They say dogs are (wo)man’s best friend, but apparently the team over at Saks 5th Avenue missed the memo.
The luxury U.S. department store had a less than friendly reaction to discovering a small online business retailing specialty canine and equine treats under the name “Snaks 5th Avenchew” (get it?). While “Snaks” owner Carrie Sarabella thought the parody was simply a humorous homage to her favourite retail giant, Saks weren’t keen on horseplay. Instead, Saks issued a cease and desist letter to the “Snaks” owner, claiming her business name infringed on Saks’ registered trade marks. The letter apparently demanded “Snaks” change its name within a month, and threatened to commence litigation if they refused. Carrie Sarabella lawyered up quick-smart, and her attorney was able to convince Saks to withdraw their allegations, and to agree not to pursue the matter.
As it turns out, purveying pooch products using a parody of existing trade marks isn’t a new trick.
In 2002, Tommy Hilfiger’s U.S. trademark suit against a novelty “pet perfume” called “Timmy Holedigger” was unsuccessful. Then in 2007, a federal U.S. appeals court unanimously rejected Louis Vuitton’s claims that the “Chewy Vuiton” plush toy infringed the brand’s registered marks. In both of these cases, the courts held that the complainants had failed to show any likelihood of confusion between the products in question and the owners of the registered marks because they were obvious parodies. Although Saks and “Snaks” never got their day in court, it seems likely that their case would have received similar treatment.
While Ms Sarabella is no doubt pleased the U.S. courts share her sense of humour, we wondered how the joke would have translated here in Australia.
Saks have a number of registered trade marks in Australia, including the phrase ‘Saks Fifth Avenue’ and the mark below:
“Snaks” doesn’t have any registered trade marks, but their logo is similarly stylish:
Under Australian law, parody is not in itself a defence to trade mark infringement (though “fair dealing” for the purpose of parody is a defence to copyright infringement).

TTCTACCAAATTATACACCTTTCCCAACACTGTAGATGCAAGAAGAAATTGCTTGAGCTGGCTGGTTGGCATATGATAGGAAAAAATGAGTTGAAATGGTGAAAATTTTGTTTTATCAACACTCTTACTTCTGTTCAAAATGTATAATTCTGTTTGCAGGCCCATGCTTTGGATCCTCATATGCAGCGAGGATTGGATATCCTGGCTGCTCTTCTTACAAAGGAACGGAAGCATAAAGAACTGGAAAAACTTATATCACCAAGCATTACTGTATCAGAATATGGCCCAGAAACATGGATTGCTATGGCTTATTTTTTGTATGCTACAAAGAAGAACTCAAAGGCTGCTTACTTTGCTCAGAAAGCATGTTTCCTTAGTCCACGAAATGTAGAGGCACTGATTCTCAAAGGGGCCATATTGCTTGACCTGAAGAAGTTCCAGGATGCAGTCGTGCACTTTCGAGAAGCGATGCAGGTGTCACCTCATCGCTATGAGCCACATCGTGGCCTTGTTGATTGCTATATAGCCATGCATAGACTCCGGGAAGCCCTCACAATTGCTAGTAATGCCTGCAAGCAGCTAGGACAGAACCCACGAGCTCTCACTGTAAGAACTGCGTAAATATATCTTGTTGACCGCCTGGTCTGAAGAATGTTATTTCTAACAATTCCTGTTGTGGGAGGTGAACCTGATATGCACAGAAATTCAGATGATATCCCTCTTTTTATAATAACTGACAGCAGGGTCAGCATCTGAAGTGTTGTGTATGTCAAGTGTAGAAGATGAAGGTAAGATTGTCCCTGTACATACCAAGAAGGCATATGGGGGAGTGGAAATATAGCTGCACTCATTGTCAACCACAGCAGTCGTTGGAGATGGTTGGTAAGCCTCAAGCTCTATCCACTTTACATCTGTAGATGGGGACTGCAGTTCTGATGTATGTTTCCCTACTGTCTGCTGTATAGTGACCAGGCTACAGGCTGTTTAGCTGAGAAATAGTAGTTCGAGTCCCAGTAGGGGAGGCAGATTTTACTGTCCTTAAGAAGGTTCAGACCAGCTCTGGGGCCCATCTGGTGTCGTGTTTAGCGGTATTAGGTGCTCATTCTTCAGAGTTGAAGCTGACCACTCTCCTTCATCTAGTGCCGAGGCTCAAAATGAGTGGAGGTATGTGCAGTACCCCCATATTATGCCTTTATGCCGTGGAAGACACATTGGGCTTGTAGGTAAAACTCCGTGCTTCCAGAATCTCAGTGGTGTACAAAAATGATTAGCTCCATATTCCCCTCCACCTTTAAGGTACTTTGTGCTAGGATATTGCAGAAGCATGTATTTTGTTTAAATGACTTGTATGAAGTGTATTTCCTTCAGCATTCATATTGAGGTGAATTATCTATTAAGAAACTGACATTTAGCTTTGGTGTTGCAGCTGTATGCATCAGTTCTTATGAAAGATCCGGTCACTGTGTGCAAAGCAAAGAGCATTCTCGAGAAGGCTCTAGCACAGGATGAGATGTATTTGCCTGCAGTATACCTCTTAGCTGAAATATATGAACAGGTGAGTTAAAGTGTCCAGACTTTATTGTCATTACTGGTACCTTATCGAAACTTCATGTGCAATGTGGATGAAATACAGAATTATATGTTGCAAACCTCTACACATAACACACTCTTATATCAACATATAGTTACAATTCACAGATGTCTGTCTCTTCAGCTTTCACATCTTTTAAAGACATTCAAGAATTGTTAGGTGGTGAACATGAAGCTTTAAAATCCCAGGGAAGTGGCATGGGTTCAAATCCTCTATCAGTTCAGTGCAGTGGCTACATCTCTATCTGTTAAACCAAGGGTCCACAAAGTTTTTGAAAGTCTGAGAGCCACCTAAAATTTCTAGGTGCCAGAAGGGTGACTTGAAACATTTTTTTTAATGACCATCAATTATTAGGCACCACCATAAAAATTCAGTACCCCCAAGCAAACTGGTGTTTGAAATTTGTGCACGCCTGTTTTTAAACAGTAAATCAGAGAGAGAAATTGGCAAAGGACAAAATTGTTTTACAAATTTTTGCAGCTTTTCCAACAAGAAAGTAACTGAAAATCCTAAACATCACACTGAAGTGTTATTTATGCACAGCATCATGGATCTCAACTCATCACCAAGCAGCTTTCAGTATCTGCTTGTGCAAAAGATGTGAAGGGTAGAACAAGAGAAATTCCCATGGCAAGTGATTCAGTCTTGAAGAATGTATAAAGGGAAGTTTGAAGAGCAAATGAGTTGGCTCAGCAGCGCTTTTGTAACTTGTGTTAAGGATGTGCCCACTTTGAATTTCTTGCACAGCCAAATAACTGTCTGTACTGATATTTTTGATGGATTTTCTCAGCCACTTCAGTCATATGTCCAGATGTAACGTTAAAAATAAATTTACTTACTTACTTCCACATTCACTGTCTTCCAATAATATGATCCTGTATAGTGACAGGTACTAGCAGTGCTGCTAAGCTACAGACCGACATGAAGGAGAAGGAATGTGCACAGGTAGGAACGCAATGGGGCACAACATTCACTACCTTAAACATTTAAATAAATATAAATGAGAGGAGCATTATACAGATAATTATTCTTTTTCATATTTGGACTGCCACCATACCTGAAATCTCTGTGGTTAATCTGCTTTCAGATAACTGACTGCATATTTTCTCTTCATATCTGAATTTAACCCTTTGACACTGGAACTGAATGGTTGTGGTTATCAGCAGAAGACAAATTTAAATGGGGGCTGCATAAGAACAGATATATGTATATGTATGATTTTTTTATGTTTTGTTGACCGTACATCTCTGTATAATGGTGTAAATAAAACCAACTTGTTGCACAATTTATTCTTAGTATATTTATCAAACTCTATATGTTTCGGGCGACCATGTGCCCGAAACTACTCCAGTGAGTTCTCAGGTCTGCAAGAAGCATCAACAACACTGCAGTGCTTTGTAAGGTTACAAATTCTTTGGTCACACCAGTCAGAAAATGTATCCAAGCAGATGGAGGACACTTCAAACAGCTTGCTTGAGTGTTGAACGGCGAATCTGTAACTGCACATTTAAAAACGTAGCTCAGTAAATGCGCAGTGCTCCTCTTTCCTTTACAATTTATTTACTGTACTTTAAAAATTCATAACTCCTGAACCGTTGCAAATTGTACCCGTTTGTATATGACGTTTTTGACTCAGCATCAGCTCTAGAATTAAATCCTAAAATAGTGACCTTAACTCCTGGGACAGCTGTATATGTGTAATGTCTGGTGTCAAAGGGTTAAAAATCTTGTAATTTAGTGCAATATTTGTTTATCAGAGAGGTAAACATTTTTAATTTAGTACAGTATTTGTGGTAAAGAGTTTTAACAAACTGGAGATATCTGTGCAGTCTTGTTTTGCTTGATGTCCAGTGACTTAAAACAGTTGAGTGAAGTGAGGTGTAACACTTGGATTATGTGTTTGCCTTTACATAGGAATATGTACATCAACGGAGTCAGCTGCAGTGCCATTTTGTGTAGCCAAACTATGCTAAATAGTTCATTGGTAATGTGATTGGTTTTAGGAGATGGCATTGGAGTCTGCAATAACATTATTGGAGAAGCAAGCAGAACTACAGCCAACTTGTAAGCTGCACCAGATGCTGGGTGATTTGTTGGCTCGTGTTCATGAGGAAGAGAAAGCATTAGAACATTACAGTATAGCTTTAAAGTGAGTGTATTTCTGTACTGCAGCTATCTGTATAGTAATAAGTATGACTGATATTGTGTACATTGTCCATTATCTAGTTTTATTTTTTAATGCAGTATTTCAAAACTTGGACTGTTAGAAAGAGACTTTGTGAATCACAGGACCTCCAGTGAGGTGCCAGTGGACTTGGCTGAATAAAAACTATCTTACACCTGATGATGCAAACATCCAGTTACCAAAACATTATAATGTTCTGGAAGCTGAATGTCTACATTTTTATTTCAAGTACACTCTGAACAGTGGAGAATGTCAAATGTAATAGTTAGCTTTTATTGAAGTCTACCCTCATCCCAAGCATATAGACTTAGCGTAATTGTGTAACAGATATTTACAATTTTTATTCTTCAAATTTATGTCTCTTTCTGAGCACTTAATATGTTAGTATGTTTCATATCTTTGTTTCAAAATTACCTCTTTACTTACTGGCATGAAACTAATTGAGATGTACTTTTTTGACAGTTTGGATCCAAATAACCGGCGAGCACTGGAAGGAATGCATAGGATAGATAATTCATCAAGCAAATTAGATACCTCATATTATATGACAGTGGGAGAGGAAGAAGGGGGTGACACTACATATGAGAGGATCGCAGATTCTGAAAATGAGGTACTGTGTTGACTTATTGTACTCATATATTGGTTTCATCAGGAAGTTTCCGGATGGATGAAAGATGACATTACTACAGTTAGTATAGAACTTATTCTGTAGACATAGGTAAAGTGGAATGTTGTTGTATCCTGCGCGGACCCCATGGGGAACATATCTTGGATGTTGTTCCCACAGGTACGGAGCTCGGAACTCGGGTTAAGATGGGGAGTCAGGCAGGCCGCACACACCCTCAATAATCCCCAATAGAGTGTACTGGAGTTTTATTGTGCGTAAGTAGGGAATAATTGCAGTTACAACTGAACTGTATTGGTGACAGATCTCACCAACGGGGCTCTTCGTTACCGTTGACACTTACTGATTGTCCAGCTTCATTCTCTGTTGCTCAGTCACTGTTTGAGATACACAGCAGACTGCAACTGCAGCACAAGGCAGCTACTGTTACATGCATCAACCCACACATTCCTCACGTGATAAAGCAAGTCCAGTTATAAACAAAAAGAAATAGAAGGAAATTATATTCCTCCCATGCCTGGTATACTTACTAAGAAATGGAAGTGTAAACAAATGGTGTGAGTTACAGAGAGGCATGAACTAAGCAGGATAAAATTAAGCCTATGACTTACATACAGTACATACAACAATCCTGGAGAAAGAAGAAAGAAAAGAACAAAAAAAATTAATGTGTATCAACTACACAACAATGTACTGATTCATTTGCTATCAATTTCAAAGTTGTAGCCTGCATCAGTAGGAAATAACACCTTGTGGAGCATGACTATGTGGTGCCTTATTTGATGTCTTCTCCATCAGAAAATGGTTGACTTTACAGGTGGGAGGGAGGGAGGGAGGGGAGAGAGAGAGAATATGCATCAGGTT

However, in defence of an infringement claim, “Snaks” might argue that the obvious satirical nature of “Snaks 5th Avenchew” weighs against a finding of deceptive similarity with respect to “Saks Fifth Avenue”.
Even if deceptive similarity was established, there is an exception to trade mark infringement if the use is in relation to goods or services similar or closely related to (but not the same as) those covered by the registered trade mark and it can be established that a particular use did not, and was not likely to, deceive or confuse consumers as to the source of the mark (see section 120(2) of the Trade Marks Act 1995 (Cth)). This is a similar argument to the one upheld by the U.S. courts in the “Timmy Holedigger” and “Chewy Vuiton” decisions discussed above.
However, this exception does not apply where the use is in relation to goods or services which are actually covered by the registration. In other words, if Saks had an Australian registration covering pet food products or online retailing, this exception wouldn’t take “Snaks” very far. Even if the use here did fall into section 120(2) territory, “Snaks” would need to convince a court that the distinction between Saks and “Snaks” was clear to consumers. A parody is, essentially, a “cheeky reference” – it should be clear that there is no endorsement or connection between the owner of the original mark and the product in question. A bad joke could increase the likelihood of confusion as to the source of the mark, and risk breaching trade mark laws.
“Snaks” makes some fancy treats (check out their Facebook for more drool-worthy pictures) and Saks is a high-end retailer. However, “Snaks” currently only use their mark in relation to animal food products, which are quite distinct from the clothing and department store services Saks have registered their marks in relation to. Additionally, the use of the word “avenchew” in place of “avenue” is a clear indicator of the type of product “Snaks” are retailing (puppies might chew shoes, but the average human customer probably isn’t going to be confused between these and Saks’ clothing line). On that basis, we think its unlikely consumers would be confused about whether “Snaks” were associated with Saks.
The case is also interesting as it’s yet another instance of an intellectual property battle between a globo-giant and a small business which has worked out in the little guy’s favour. Last year, we reported on the “Starbucks v Charbucks” litigation. While we weren’t convinced that an Australian court would have come to the same view in that particular case, we are happy to note that the importance (and value!) of intellectual property is being respected at all levels of business.